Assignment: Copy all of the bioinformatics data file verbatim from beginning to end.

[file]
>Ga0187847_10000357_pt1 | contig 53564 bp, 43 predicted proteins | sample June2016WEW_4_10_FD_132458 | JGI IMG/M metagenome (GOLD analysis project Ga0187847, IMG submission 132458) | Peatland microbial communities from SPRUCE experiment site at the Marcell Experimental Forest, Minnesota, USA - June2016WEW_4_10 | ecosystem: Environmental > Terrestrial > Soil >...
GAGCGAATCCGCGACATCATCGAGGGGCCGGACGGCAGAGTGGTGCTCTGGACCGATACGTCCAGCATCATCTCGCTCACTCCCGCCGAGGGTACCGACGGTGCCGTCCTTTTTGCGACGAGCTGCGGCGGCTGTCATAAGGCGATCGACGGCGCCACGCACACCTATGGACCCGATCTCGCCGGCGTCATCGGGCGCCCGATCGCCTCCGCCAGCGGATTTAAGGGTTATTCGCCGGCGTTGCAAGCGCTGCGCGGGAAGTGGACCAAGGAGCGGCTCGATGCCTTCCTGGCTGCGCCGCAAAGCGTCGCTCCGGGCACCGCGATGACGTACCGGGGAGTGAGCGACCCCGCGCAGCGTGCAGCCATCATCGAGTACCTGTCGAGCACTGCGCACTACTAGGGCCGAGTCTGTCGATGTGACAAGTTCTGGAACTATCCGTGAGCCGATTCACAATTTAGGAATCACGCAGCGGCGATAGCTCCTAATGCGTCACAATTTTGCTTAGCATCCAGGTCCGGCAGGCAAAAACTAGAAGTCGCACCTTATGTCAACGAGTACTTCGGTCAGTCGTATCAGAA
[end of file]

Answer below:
>Ga0187847_10000357_pt1 | contig 53564 bp, 43 predicted proteins | sample June2016WEW_4_10_FD_132458 | JGI IMG/M metagenome (GOLD analysis project Ga0187847, IMG submission 132458) | Peatland microbial communities from SPRUCE experiment site at the Marcell Experimental Forest, Minnesota, USA - June2016WEW_4_10 | ecosystem: Environmental > Terrestrial > Soil >...
GAGCGAATCCGCGACATCATCGAGGGGCCGGACGGCAGAGTGGTGCTCTGGACCGATACGTCCAGCATCATCTCGCTCACTCCCGCCGAGGGTACCGACGGTGCCGTCCTTTTTGCGACGAGCTGCGGCGGCTGTCATAAGGCGATCGACGGCGCCACGCACACCTATGGACCCGATCTCGCCGGCGTCATCGGGCGCCCGATCGCCTCCGCCAGCGGATTTAAGGGTTATTCGCCGGCGTTGCAAGCGCTGCGCGGGAAGTGGACCAAGGAGCGGCTCGATGCCTTCCTGGCTGCGCCGCAAAGCGTCGCTCCGGGCACCGCGATGACGTACCGGGGAGTGAGCGACCCCGCGCAGCGTGCAGCCATCATCGAGTACCTGTCGAGCACTGCGCACTACTAGGGCCGAGTCTGTCGATGTGACAAGTTCTGGAACTATCCGTGAGCCGATTCACAATTTAGGAATCACGCAGCGGCGATAGCTCCTAATGCGTCACAATTTTGCTTAGCATCCAGGTCCGGCAGGCAAAAACTAGAAGTCGCACCTTATGTCAACGAGTACTTCGGTCAGTCGTATCAGAA